The President of the American Tuna Boat Association is forecasting a difficult year ahead for purse seiners supplying the two canneries in American Samoa.
Brian Hallman, who attended last week's meeting of the Western and Central Pacific Fisheries Commission, says its failure to increase fishing days on the high seas is not a good outcome for the US fleet.
He says with no fishing on the high seas or in Pacific island countries' waters, vessels will either tie up and not fish or leave the western Pacific area.
Since the closure of high seas fishing for US tuna boats in June, there 's been a marked drop in purse seiner visits to American Samoa.
From June to October 2014 when there was no ban, 76 purse seines called into Pago Pago,.
But for the same period this year, only 41 purse seiner visits were recorded. It's estimated that each visit generates up to $400,000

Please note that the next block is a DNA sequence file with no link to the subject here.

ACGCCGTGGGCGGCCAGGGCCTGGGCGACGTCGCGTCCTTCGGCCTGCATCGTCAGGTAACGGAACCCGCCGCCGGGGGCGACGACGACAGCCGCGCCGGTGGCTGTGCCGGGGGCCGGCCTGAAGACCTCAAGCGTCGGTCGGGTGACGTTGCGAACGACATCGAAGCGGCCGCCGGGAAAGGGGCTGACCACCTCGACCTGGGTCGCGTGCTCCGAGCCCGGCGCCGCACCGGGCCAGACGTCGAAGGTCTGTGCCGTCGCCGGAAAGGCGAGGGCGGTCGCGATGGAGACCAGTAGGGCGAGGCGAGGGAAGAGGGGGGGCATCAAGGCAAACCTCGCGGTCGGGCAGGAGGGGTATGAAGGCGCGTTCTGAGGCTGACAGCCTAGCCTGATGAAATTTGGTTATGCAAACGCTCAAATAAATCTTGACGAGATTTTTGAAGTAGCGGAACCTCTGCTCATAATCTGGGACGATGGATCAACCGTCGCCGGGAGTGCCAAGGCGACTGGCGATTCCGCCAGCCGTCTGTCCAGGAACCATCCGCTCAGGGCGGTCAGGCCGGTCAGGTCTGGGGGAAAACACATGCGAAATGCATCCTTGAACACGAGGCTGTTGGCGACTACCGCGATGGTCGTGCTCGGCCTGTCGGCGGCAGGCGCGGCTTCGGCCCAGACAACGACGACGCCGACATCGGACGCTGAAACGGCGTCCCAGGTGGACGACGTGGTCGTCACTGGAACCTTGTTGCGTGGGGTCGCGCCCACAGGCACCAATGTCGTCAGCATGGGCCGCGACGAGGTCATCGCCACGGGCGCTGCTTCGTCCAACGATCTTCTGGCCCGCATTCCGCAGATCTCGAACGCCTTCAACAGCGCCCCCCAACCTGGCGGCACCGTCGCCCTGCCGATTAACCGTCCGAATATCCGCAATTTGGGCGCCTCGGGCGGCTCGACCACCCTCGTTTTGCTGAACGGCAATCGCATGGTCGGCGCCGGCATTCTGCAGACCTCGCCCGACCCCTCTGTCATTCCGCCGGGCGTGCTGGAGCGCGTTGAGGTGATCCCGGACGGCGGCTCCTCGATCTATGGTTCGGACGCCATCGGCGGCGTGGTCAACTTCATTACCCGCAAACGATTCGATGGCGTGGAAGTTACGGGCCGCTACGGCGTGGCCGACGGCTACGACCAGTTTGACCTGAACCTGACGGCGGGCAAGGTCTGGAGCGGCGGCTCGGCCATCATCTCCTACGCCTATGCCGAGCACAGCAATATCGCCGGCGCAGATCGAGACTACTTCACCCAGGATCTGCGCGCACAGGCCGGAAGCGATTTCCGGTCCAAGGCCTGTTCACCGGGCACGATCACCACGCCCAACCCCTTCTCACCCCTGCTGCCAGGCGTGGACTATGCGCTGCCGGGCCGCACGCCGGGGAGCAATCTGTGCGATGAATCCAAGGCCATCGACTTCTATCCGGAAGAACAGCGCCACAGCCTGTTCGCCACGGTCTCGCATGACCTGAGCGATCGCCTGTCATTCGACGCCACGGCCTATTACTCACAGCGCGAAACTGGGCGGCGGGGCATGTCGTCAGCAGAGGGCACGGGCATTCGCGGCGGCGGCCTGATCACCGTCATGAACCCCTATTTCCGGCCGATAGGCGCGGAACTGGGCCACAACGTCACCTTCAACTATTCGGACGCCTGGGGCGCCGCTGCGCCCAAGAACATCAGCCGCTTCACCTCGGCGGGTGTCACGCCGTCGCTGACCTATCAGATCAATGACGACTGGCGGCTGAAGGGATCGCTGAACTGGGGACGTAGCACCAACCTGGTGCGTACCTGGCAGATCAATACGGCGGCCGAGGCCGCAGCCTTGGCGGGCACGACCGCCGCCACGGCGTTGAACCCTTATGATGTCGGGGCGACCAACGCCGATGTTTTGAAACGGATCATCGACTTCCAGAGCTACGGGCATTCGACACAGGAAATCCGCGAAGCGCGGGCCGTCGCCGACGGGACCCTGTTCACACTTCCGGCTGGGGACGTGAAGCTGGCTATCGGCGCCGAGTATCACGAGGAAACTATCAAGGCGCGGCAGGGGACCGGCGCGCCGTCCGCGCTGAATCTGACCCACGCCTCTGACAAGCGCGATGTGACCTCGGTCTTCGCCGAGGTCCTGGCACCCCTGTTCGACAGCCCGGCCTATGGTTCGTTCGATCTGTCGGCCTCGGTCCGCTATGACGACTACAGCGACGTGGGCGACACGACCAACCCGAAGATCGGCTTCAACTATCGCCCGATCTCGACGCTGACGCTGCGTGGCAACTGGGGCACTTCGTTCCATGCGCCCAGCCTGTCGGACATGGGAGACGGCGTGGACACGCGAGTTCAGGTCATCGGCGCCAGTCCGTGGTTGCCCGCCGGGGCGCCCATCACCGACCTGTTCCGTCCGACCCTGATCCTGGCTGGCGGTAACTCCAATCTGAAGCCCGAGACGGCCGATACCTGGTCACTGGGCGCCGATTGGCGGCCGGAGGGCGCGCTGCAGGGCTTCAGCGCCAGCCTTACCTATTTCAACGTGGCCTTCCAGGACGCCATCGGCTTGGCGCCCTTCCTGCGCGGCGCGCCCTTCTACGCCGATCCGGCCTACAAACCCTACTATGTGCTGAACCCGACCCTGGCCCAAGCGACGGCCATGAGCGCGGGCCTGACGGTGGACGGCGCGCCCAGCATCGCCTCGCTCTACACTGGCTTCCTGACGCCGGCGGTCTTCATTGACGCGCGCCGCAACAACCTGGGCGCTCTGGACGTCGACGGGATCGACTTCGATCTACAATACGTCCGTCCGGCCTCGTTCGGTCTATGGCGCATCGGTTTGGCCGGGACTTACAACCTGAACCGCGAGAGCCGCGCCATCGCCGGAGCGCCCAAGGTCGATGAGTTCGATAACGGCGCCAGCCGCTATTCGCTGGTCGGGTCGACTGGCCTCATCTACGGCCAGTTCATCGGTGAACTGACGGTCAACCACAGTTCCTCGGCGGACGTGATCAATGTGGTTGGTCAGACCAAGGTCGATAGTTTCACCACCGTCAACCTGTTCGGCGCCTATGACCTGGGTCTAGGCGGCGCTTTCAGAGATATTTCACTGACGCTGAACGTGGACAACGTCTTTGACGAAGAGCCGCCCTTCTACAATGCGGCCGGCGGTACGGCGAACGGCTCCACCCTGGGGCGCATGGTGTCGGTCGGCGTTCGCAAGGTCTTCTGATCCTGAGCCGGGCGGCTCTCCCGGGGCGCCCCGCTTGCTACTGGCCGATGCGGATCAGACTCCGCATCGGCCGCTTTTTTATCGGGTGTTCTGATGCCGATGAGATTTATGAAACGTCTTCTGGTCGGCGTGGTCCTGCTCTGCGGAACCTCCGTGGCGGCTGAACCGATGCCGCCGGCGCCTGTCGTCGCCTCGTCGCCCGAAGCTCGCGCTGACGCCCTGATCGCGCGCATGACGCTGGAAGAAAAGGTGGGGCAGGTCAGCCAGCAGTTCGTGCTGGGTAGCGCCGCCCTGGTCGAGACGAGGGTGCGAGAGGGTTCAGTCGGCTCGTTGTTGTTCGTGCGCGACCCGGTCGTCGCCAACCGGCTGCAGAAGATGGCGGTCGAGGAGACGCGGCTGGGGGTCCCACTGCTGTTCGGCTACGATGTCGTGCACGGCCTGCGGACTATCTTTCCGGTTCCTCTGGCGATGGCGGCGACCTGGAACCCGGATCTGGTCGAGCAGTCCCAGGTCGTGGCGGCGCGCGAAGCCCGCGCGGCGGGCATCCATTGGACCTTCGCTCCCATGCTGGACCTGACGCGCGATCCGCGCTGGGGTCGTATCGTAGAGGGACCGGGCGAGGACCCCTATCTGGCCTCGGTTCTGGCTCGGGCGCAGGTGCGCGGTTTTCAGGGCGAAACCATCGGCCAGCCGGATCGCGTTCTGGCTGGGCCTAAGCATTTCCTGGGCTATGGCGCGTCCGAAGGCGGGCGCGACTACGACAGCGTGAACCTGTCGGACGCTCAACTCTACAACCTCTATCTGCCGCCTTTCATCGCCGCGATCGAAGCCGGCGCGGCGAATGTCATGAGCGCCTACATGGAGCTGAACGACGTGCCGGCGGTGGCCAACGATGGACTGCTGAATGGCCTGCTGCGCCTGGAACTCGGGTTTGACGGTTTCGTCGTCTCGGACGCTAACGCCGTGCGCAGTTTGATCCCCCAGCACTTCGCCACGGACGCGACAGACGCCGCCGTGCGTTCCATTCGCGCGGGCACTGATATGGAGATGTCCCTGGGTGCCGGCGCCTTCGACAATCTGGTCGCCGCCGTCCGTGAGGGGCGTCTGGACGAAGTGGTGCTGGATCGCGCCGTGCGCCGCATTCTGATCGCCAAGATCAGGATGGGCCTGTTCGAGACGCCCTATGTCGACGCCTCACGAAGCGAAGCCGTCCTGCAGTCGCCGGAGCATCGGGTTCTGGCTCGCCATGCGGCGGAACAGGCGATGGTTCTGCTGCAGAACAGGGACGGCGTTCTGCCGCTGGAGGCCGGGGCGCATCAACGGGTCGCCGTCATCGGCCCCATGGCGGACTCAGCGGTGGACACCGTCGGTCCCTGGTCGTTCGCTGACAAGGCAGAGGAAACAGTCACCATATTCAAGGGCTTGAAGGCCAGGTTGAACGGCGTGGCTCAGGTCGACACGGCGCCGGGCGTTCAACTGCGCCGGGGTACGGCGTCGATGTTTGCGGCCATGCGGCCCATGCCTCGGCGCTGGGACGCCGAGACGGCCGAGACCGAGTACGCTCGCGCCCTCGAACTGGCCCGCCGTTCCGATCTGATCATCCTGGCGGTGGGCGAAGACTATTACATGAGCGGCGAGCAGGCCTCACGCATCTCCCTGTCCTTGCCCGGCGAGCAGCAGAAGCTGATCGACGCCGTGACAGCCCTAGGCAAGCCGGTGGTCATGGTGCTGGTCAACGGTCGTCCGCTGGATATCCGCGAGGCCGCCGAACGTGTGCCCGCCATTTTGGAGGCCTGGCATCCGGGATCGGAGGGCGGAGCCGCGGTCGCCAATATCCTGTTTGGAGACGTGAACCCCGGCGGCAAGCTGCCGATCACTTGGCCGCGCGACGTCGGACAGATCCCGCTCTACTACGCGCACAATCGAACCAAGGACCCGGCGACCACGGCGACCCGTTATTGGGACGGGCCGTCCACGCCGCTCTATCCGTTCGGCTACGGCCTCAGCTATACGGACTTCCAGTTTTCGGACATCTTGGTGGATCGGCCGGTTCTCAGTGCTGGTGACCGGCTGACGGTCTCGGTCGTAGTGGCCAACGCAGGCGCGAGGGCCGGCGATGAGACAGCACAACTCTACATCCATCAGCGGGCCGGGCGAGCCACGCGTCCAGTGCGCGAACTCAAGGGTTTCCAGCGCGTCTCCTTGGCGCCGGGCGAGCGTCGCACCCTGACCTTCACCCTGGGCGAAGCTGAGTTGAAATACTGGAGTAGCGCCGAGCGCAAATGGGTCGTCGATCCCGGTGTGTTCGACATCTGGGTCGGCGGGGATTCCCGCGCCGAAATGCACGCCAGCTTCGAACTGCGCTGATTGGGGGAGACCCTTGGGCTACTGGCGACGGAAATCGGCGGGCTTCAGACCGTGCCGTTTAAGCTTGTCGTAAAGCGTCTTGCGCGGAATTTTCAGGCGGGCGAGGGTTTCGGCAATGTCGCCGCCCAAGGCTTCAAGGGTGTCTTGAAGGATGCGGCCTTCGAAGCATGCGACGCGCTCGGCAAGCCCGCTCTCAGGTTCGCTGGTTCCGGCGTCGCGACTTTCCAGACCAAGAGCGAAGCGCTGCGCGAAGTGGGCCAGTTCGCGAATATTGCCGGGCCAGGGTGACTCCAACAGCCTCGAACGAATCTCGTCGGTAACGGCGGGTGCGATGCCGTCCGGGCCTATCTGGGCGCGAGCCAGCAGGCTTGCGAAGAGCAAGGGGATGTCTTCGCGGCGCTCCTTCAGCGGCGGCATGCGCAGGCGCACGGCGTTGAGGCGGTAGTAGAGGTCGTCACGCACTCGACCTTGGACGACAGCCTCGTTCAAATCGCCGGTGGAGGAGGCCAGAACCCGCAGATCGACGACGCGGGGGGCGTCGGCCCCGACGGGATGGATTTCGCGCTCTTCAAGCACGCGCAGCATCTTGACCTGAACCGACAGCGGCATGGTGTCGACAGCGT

Owners of the Samoa Tuna Processors cannery in American Samoa, Tri Marine International, sought an exemption for US purse seiners that deliver half of their catch to the American Samoa canneries from the ban on fishing on the high seas.
But the US Government says it cannot rule on the request because more qualitative data is needed to ascertain the impact of the limit on fishing in high seas areas.
The ban is part of a conservation measure by the Tuna Commission that the US agreed to.